“They walked just behind a lady who wore a tight pair of white shorts with a loose t-shirt that exposed her juicy heavy breasts which swung uncontrollably; sometimes rhythmically…she had trained hard to perfect this style of wobbling the well rounded twins on her chest…”

….will I ever forget!!…

I sat on the ground near our old bamboo gate and stretched my thin legs as I chewed on a  succulent sugarcane. “Malaika” our emaciated donkey grazed cheerfully at a distance. She had earned me 40 shillings that morning for carrying my neighbor’s bed to the market in exchange for 7 tins of maize. Times were hard… I thought.
Our four roomed mud house stood strategically in the middle of the compound. It looked… well, habitable even after years of withstanding heavy rains that had substantially taken away its beauty, if at all there was any. The iron sheets were totally brown and rusty. They leaked in torrents. One had to switch positions every now and then when it rained for it was almost impossible to tell whether you were outside or inside the house. We smeared cow dung on its bare back as often as we would; to cover those conspicuously huge gaps.

I slept in the kitchen which served as a home for our 3 stubborn goats, 17 chicken and a crazy rooster that woke me up at intervals during the first days of its crowing. Surprisingly, I slept comfortably near the fire on an old Mat and a tattered blanket to shield me from the devilish cold of the wee hours. We were poor. Poverty was our family name. Once or twice in a year we risked and bought a quarter a kilo of meat…it is sad that our 6 cousins insisted on visiting us on this particular days, even when they had plenty in their homes.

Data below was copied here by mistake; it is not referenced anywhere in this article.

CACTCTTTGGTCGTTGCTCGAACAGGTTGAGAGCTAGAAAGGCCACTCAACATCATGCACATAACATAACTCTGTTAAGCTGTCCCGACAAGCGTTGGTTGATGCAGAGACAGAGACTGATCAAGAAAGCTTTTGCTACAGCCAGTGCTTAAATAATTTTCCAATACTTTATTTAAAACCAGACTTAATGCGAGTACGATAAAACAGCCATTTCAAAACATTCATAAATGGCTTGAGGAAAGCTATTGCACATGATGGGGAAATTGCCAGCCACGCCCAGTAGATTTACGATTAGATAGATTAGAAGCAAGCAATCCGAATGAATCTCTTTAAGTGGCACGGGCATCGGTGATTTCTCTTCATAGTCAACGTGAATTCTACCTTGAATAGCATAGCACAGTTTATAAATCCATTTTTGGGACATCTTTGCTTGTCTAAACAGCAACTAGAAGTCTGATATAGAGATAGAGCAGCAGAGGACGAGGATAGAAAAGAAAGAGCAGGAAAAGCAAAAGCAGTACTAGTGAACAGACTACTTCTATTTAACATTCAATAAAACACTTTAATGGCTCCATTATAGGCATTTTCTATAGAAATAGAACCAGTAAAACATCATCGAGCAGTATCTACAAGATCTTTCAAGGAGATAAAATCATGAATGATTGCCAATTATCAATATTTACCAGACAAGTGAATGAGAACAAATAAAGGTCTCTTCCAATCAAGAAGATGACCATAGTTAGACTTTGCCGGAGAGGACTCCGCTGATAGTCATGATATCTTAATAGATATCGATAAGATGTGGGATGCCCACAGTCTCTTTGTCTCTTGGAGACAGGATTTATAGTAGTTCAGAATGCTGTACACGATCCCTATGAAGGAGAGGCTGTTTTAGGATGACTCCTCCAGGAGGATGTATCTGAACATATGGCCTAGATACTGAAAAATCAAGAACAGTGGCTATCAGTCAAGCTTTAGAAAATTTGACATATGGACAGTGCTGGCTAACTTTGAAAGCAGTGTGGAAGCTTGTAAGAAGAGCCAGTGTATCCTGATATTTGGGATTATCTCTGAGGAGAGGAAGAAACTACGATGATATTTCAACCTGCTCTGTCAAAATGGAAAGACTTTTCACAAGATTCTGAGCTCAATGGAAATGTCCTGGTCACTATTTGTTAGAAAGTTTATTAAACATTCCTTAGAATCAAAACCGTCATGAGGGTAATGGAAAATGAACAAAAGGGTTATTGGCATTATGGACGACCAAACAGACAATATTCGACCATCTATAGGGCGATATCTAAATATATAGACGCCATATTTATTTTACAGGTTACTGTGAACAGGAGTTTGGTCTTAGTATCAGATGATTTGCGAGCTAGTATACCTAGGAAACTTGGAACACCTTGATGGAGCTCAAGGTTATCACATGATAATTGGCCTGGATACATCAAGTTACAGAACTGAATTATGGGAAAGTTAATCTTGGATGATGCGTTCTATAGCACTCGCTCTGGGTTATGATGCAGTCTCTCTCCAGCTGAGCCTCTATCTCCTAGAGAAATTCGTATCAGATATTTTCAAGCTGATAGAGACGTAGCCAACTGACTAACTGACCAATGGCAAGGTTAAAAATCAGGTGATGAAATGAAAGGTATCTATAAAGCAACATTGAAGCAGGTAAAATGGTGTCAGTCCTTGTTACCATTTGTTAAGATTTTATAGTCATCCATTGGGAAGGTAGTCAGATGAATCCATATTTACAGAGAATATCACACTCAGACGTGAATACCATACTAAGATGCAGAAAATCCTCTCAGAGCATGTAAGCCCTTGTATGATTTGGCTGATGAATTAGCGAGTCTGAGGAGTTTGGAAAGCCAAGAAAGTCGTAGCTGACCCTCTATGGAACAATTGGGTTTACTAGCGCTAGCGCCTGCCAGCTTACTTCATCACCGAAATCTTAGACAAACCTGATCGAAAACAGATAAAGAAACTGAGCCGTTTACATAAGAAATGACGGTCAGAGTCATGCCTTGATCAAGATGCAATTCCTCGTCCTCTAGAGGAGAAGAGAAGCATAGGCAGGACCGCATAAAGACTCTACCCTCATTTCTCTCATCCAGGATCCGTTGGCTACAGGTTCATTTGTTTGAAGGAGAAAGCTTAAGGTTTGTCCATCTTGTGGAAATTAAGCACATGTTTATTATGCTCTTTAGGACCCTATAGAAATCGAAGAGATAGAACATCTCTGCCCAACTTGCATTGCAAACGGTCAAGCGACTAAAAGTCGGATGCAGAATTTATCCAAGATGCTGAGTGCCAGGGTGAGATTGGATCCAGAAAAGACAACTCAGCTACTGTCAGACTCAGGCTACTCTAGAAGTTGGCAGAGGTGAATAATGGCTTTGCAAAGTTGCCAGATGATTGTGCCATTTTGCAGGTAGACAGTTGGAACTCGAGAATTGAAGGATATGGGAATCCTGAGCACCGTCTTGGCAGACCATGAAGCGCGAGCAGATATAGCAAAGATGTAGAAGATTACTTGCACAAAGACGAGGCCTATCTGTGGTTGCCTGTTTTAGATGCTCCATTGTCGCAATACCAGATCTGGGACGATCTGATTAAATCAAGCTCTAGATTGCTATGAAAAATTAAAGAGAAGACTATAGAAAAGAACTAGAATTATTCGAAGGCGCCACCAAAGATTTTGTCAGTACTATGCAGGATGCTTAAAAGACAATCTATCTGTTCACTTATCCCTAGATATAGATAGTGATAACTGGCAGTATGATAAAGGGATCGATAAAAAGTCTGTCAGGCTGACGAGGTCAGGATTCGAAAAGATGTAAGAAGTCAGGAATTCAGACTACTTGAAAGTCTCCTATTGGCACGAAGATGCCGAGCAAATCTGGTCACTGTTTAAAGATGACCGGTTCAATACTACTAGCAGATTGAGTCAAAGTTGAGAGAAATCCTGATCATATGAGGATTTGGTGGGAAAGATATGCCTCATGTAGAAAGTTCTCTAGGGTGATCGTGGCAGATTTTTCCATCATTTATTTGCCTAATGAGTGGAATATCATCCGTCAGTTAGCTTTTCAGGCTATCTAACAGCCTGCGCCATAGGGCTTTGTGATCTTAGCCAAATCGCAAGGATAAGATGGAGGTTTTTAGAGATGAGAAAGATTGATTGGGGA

So, when my father got a job in Nairobi… we danced 2 nights off as we had joined the elite group of village cool kids whose fathers worked at the big city. We were convinced that poverty would soon be a thing of the past. We announced to anyone who dared to listen, that Mzee would soon leave to gather and assemble richness. On the day of his departure, we drained all our savings to ensure that he left with 4kgs of maize floor rounded up in a tattered and dusty rucksack. And so he left…that was 9 years ago.

We were all shocked when we heard that he had been seen in various bars in a high-end suburb called Kawangware. Gossipers informed my mother that he frequented these joints with a young brown mamacita who often wore tight clothes that revealed her pressing voluptuous booty. She was particularly known for her carelessness in walking which intentionally wafted the booty left right and center…sending onlookers into a trance. A distant uncle, who had traveled to Nairobi and back, reported that my father was well known among night clubbers especially for his generosity in dishing out money. He had been spotted dancing closely behind this lady until there was no space whatsoever left between his genitals and the ladies’ “fundamentals”. Once or twice we almost fought the supposed naysayers and refused to admit that a family man of high morals, the one we all knew could be tempted to even look at a lady, when he had a loving wife at home…